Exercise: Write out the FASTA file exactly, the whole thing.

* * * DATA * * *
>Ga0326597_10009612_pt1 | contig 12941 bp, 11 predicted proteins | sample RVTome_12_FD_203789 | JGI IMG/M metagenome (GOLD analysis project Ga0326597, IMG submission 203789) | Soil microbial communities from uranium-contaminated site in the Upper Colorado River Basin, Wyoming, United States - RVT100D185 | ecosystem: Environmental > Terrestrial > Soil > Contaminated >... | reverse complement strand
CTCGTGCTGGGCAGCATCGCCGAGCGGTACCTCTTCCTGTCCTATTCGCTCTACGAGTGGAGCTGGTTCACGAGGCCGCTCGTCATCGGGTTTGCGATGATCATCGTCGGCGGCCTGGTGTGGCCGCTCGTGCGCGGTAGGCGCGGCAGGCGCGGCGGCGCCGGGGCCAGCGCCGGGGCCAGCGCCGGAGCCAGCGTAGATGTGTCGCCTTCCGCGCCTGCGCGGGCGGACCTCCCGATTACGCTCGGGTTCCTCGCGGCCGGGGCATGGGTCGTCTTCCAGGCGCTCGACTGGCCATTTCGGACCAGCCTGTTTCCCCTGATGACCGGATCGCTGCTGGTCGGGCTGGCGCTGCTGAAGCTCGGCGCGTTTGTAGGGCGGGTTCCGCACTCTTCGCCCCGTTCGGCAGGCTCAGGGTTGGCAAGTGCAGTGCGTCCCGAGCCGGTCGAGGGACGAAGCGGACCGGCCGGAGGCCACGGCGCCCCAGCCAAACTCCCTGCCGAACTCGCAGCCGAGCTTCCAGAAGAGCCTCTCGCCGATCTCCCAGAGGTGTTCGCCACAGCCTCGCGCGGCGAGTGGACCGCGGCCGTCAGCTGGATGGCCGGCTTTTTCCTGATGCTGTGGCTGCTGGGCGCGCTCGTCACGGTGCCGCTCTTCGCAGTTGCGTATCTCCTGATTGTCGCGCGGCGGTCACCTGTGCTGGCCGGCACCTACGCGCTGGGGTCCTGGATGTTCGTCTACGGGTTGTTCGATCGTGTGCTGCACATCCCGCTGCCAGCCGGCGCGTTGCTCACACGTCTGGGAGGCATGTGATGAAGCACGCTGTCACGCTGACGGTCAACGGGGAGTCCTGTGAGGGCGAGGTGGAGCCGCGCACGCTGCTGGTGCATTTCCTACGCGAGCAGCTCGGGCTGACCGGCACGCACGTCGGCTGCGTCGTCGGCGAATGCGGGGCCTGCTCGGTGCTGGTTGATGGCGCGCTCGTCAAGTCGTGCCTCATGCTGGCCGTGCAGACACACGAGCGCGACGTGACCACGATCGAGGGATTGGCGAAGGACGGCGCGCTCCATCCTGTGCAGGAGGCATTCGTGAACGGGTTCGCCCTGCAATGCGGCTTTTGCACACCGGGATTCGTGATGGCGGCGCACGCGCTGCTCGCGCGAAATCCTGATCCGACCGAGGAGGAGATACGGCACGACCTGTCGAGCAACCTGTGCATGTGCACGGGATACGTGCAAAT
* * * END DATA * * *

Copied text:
>Ga0326597_10009612_pt1 | contig 12941 bp, 11 predicted proteins | sample RVTome_12_FD_203789 | JGI IMG/M metagenome (GOLD analysis project Ga0326597, IMG submission 203789) | Soil microbial communities from uranium-contaminated site in the Upper Colorado River Basin, Wyoming, United States - RVT100D185 | ecosystem: Environmental > Terrestrial > Soil > Contaminated >... | reverse complement strand
CTCGTGCTGGGCAGCATCGCCGAGCGGTACCTCTTCCTGTCCTATTCGCTCTACGAGTGGAGCTGGTTCACGAGGCCGCTCGTCATCGGGTTTGCGATGATCATCGTCGGCGGCCTGGTGTGGCCGCTCGTGCGCGGTAGGCGCGGCAGGCGCGGCGGCGCCGGGGCCAGCGCCGGGGCCAGCGCCGGAGCCAGCGTAGATGTGTCGCCTTCCGCGCCTGCGCGGGCGGACCTCCCGATTACGCTCGGGTTCCTCGCGGCCGGGGCATGGGTCGTCTTCCAGGCGCTCGACTGGCCATTTCGGACCAGCCTGTTTCCCCTGATGACCGGATCGCTGCTGGTCGGGCTGGCGCTGCTGAAGCTCGGCGCGTTTGTAGGGCGGGTTCCGCACTCTTCGCCCCGTTCGGCAGGCTCAGGGTTGGCAAGTGCAGTGCGTCCCGAGCCGGTCGAGGGACGAAGCGGACCGGCCGGAGGCCACGGCGCCCCAGCCAAACTCCCTGCCGAACTCGCAGCCGAGCTTCCAGAAGAGCCTCTCGCCGATCTCCCAGAGGTGTTCGCCACAGCCTCGCGCGGCGAGTGGACCGCGGCCGTCAGCTGGATGGCCGGCTTTTTCCTGATGCTGTGGCTGCTGGGCGCGCTCGTCACGGTGCCGCTCTTCGCAGTTGCGTATCTCCTGATTGTCGCGCGGCGGTCACCTGTGCTGGCCGGCACCTACGCGCTGGGGTCCTGGATGTTCGTCTACGGGTTGTTCGATCGTGTGCTGCACATCCCGCTGCCAGCCGGCGCGTTGCTCACACGTCTGGGAGGCATGTGATGAAGCACGCTGTCACGCTGACGGTCAACGGGGAGTCCTGTGAGGGCGAGGTGGAGCCGCGCACGCTGCTGGTGCATTTCCTACGCGAGCAGCTCGGGCTGACCGGCACGCACGTCGGCTGCGTCGTCGGCGAATGCGGGGCCTGCTCGGTGCTGGTTGATGGCGCGCTCGTCAAGTCGTGCCTCATGCTGGCCGTGCAGACACACGAGCGCGACGTGACCACGATCGAGGGATTGGCGAAGGACGGCGCGCTCCATCCTGTGCAGGAGGCATTCGTGAACGGGTTCGCCCTGCAATGCGGCTTTTGCACACCGGGATTCGTGATGGCGGCGCACGCGCTGCTCGCGCGAAATCCTGATCCGACCGAGGAGGAGATACGGCACGACCTGTCGAGCAACCTGTGCATGTGCACGGGATACGTGCAAAT